SPARTANBURG, South Carolina — BMW chose this city for its first North American plant 25 years ago, viewing it as an ideal base for plans to become a bigger player in the U.S.
Today, with that goal behind it, a majority of the vehicles rolling off the line here are destined for a customer in one of 140 other countries instead. About 70 percent of the plant's output leaves the U.S., making Spartanburg the country's largest vehicle exporter by a large margin over runner-up Mercedes-Benz in Alabama.
BMW CEO Harald Krueger touts the Spartanburg plant as a testament to free trade. It's a point the company has been making more frequently since President Donald Trump took office.
"I'm not concerned, but we need to play our role to make clear and take this plant as an example," Krueger told reporters during a visit to Spartanburg this year. "With free trade, with the open markets, the United States is benefiting from that approach."
BMW has benefited as well. In 2015, Spartanburg passed BMW's plant in Dingolfing, Germany, to become the company's largest assembly operation. Spartanburg produced 411,171 vehicles in 2016, fifth most in the U.S. and sixth most in all of North America, according to the Automotive News Data Center.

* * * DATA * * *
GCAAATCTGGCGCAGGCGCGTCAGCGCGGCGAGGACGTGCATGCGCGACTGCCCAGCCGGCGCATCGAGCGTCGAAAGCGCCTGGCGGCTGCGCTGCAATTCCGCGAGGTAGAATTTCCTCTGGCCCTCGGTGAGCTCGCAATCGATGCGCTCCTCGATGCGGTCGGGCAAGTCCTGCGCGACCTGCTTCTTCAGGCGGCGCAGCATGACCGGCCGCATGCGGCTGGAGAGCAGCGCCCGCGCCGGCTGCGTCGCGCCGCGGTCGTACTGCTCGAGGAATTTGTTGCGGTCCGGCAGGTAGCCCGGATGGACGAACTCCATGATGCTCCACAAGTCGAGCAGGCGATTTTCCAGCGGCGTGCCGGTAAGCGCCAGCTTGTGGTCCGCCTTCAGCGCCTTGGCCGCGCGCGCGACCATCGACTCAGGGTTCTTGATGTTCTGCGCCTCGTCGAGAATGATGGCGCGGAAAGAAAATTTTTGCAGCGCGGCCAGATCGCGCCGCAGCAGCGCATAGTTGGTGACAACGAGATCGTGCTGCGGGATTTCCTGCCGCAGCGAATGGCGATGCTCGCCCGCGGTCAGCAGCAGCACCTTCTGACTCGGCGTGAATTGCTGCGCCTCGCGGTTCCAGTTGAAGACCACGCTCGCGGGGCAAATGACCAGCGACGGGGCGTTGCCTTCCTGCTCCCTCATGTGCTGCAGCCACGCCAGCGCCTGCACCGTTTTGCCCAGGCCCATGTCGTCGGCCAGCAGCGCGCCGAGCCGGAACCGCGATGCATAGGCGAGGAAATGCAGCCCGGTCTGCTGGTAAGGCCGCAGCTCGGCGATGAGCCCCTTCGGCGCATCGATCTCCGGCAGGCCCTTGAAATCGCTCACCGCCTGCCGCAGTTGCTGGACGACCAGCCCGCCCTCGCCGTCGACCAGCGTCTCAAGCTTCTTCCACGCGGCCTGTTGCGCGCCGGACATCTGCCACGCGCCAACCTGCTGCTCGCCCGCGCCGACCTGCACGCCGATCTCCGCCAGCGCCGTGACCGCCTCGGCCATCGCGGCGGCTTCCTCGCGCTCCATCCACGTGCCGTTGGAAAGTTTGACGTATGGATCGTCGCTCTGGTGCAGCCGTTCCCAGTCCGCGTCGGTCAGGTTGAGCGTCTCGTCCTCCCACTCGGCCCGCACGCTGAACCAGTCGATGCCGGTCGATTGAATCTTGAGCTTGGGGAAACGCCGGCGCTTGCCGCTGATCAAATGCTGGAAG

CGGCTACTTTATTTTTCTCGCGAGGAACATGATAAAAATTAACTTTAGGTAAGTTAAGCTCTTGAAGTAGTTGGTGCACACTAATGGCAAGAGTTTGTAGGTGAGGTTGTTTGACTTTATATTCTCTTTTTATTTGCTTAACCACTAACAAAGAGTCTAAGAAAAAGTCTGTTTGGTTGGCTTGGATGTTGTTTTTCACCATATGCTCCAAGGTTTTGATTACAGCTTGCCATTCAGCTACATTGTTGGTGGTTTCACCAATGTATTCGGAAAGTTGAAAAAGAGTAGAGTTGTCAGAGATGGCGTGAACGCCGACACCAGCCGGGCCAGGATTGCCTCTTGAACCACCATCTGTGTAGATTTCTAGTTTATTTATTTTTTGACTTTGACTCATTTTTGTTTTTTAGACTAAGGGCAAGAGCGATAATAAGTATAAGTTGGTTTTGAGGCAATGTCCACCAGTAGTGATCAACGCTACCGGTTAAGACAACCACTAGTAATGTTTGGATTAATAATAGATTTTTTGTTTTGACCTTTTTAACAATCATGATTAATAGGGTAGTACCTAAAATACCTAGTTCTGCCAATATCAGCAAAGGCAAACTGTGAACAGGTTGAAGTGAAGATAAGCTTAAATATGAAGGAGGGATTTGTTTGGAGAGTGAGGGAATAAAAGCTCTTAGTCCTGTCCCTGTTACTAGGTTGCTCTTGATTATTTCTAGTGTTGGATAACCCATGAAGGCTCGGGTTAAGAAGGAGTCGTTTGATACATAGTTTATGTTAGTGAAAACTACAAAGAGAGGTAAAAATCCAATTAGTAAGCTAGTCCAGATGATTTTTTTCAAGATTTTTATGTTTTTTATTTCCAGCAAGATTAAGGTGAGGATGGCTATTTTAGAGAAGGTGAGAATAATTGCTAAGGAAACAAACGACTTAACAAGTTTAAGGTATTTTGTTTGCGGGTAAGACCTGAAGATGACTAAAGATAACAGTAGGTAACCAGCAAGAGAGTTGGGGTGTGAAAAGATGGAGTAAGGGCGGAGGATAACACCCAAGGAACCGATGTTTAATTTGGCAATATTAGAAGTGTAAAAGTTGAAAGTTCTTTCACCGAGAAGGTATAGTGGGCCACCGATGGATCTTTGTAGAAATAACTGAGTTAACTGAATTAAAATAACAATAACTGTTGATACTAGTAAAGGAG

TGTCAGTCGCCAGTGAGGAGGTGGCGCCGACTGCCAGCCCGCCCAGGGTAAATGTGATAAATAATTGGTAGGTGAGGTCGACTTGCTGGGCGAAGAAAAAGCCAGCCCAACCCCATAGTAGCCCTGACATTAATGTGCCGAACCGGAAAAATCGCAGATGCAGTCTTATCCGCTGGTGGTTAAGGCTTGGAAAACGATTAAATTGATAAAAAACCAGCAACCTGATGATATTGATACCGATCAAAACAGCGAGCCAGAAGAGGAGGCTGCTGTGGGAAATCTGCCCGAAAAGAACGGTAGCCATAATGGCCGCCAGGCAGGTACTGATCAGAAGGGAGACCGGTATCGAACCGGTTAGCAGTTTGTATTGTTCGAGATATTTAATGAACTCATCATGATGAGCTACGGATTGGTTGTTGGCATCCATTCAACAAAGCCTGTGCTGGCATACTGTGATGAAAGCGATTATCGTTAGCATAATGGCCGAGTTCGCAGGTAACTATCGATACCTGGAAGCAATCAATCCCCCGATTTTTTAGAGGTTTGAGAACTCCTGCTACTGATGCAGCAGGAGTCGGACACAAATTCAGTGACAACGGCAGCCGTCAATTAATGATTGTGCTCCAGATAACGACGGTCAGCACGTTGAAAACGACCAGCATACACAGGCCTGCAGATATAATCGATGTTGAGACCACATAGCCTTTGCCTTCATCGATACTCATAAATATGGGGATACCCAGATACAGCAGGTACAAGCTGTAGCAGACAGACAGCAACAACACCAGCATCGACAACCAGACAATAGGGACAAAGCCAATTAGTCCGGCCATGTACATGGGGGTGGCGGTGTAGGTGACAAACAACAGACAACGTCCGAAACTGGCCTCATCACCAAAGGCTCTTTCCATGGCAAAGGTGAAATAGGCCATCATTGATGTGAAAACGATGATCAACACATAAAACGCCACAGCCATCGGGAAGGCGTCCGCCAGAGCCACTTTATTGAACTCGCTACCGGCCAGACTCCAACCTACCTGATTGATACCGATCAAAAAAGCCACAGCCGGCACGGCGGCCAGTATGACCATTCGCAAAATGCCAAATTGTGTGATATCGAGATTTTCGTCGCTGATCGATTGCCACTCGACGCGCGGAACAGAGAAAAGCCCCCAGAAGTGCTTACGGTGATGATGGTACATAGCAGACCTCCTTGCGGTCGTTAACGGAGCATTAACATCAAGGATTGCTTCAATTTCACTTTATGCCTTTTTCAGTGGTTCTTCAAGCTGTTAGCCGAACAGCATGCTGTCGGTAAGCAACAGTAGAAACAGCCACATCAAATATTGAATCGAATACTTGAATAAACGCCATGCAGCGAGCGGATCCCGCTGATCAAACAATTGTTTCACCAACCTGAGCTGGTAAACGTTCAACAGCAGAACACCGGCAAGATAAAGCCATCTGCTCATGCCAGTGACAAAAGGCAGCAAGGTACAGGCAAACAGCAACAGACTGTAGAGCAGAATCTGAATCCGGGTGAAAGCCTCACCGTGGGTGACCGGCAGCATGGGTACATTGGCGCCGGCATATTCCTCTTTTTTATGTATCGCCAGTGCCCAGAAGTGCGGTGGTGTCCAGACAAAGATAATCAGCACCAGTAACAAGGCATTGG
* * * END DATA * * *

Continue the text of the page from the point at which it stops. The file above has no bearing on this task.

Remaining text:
It's a huge transformation from the small operation that started out making only about 60,000 vehicles annually after opening in 1994.
Nine thousand workers here build four crossover nameplates — the X3 through X6 — that play outsized roles in BMW's global growth. The company's biggest vehicle yet, the long-awaited X7, will make five models when it launches late next year. Multiple variants and trim options mean the plant could run for six months straight and not make a duplicate vehicle.
"They located the plant to serve the local market, but the unique aspect, like the Mercedes plant, is the majority of the production is actually being exported," Ron Harbour, a manufacturing consultant with Oliver Wyman, told Automotive News. "And that's very different than all the other transplants built in the last 30 years in North America."
Based on volume and type of product — high-margin, in-demand crossovers — Spartanburg is among BMW's most profitable locations, if not the single most profitable plant in its network, said Joe Langley, associate director of North America forecasting for IHS Markit.